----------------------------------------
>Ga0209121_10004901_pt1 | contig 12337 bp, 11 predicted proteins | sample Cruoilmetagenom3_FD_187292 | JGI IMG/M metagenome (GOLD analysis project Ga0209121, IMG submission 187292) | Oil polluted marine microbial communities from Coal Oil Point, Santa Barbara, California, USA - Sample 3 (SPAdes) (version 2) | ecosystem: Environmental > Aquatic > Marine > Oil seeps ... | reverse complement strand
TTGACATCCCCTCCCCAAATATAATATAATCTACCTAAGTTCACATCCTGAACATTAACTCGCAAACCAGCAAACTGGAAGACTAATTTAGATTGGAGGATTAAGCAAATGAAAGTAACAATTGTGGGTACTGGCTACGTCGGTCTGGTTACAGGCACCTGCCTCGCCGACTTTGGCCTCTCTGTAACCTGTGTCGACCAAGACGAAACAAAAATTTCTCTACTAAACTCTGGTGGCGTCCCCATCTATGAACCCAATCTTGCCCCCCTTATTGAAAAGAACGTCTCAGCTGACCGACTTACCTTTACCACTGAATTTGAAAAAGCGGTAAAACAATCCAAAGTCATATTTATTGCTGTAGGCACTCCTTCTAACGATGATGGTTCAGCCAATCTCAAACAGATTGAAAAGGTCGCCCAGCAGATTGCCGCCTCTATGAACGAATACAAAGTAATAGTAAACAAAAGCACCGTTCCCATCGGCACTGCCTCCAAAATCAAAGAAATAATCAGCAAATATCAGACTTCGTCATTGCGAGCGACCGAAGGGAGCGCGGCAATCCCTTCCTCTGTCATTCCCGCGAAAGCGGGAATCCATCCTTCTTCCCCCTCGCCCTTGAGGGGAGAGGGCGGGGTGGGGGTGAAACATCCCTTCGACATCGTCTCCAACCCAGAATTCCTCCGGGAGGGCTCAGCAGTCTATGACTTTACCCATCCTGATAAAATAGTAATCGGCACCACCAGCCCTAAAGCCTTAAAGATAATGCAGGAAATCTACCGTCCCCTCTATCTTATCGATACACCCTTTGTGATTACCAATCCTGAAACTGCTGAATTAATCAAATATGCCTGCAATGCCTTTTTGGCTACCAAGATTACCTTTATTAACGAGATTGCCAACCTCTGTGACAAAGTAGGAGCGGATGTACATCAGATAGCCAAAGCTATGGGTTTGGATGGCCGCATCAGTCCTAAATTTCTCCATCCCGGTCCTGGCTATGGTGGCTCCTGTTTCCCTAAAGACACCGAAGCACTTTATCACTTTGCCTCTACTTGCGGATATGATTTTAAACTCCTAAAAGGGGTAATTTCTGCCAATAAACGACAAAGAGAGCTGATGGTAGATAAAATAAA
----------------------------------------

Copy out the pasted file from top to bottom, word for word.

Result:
>Ga0209121_10004901_pt1 | contig 12337 bp, 11 predicted proteins | sample Cruoilmetagenom3_FD_187292 | JGI IMG/M metagenome (GOLD analysis project Ga0209121, IMG submission 187292) | Oil polluted marine microbial communities from Coal Oil Point, Santa Barbara, California, USA - Sample 3 (SPAdes) (version 2) | ecosystem: Environmental > Aquatic > Marine > Oil seeps ... | reverse complement strand
TTGACATCCCCTCCCCAAATATAATATAATCTACCTAAGTTCACATCCTGAACATTAACTCGCAAACCAGCAAACTGGAAGACTAATTTAGATTGGAGGATTAAGCAAATGAAAGTAACAATTGTGGGTACTGGCTACGTCGGTCTGGTTACAGGCACCTGCCTCGCCGACTTTGGCCTCTCTGTAACCTGTGTCGACCAAGACGAAACAAAAATTTCTCTACTAAACTCTGGTGGCGTCCCCATCTATGAACCCAATCTTGCCCCCCTTATTGAAAAGAACGTCTCAGCTGACCGACTTACCTTTACCACTGAATTTGAAAAAGCGGTAAAACAATCCAAAGTCATATTTATTGCTGTAGGCACTCCTTCTAACGATGATGGTTCAGCCAATCTCAAACAGATTGAAAAGGTCGCCCAGCAGATTGCCGCCTCTATGAACGAATACAAAGTAATAGTAAACAAAAGCACCGTTCCCATCGGCACTGCCTCCAAAATCAAAGAAATAATCAGCAAATATCAGACTTCGTCATTGCGAGCGACCGAAGGGAGCGCGGCAATCCCTTCCTCTGTCATTCCCGCGAAAGCGGGAATCCATCCTTCTTCCCCCTCGCCCTTGAGGGGAGAGGGCGGGGTGGGGGTGAAACATCCCTTCGACATCGTCTCCAACCCAGAATTCCTCCGGGAGGGCTCAGCAGTCTATGACTTTACCCATCCTGATAAAATAGTAATCGGCACCACCAGCCCTAAAGCCTTAAAGATAATGCAGGAAATCTACCGTCCCCTCTATCTTATCGATACACCCTTTGTGATTACCAATCCTGAAACTGCTGAATTAATCAAATATGCCTGCAATGCCTTTTTGGCTACCAAGATTACCTTTATTAACGAGATTGCCAACCTCTGTGACAAAGTAGGAGCGGATGTACATCAGATAGCCAAAGCTATGGGTTTGGATGGCCGCATCAGTCCTAAATTTCTCCATCCCGGTCCTGGCTATGGTGGCTCCTGTTTCCCTAAAGACACCGAAGCACTTTATCACTTTGCCTCTACTTGCGGATATGATTTTAAACTCCTAAAAGGGGTAATTTCTGCCAATAAACGACAAAGAGAGCTGATGGTAGATAAAATAAA